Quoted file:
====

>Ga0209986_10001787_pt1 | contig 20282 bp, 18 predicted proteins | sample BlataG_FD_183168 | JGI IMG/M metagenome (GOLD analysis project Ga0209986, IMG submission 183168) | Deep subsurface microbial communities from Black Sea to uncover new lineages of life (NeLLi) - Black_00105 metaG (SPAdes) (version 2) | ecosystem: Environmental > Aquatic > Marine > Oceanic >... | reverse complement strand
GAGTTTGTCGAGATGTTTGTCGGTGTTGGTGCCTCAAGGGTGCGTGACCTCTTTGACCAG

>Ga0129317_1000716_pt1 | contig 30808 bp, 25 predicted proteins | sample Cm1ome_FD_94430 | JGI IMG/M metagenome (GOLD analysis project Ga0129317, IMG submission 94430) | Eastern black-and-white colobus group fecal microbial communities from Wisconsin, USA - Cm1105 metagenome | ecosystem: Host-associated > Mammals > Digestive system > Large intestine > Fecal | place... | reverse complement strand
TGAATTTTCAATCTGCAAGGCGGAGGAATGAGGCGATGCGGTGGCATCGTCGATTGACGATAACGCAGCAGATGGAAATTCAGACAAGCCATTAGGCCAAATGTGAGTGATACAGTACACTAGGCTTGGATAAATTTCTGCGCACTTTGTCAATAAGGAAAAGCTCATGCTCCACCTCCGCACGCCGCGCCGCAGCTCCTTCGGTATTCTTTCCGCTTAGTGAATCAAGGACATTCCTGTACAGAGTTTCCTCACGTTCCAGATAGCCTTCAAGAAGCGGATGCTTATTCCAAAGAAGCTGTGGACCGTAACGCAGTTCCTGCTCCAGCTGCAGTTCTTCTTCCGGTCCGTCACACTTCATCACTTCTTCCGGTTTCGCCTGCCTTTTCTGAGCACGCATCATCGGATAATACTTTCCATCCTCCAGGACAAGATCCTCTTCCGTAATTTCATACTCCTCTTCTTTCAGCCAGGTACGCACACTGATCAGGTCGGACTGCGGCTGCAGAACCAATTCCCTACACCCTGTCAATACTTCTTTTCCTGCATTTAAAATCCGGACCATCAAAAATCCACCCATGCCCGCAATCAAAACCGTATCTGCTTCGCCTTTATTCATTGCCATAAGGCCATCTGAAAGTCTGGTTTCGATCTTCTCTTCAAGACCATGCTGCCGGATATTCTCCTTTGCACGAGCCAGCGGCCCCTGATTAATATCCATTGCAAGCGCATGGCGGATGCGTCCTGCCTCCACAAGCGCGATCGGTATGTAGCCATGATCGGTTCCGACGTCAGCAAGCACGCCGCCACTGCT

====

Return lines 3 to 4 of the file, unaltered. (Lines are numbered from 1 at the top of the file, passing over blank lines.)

>Ga0129317_1000716_pt1 | contig 30808 bp, 25 predicted proteins | sample Cm1ome_FD_94430 | JGI IMG/M metagenome (GOLD analysis project Ga0129317, IMG submission 94430) | Eastern black-and-white colobus group fecal microbial communities from Wisconsin, USA - Cm1105 metagenome | ecosystem: Host-associated > Mammals > Digestive system > Large intestine > Fecal | place... | reverse complement strand
TGAATTTTCAATCTGCAAGGCGGAGGAATGAGGCGATGCGGTGGCATCGTCGATTGACGATAACGCAGCAGATGGAAATTCAGACAAGCCATTAGGCCAAATGTGAGTGATACAGTACACTAGGCTTGGATAAATTTCTGCGCACTTTGTCAATAAGGAAAAGCTCATGCTCCACCTCCGCACGCCGCGCCGCAGCTCCTTCGGTATTCTTTCCGCTTAGTGAATCAAGGACATTCCTGTACAGAGTTTCCTCACGTTCCAGATAGCCTTCAAGAAGCGGATGCTTATTCCAAAGAAGCTGTGGACCGTAACGCAGTTCCTGCTCCAGCTGCAGTTCTTCTTCCGGTCCGTCACACTTCATCACTTCTTCCGGTTTCGCCTGCCTTTTCTGAGCACGCATCATCGGATAATACTTTCCATCCTCCAGGACAAGATCCTCTTCCGTAATTTCATACTCCTCTTCTTTCAGCCAGGTACGCACACTGATCAGGTCGGACTGCGGCTGCAGAACCAATTCCCTACACCCTGTCAATACTTCTTTTCCTGCATTTAAAATCCGGACCATCAAAAATCCACCCATGCCCGCAATCAAAACCGTATCTGCTTCGCCTTTATTCATTGCCATAAGGCCATCTGAAAGTCTGGTTTCGATCTTCTCTTCAAGACCATGCTGCCGGATATTCTCCTTTGCACGAGCCAGCGGCCCCTGATTAATATCCATTGCAAGCGCATGGCGGATGCGTCCTGCCTCCACAAGCGCGATCGGTATGTAGCCATGATCGGTTCCGACGTCAGCAAGCACGCCGCCACTGCT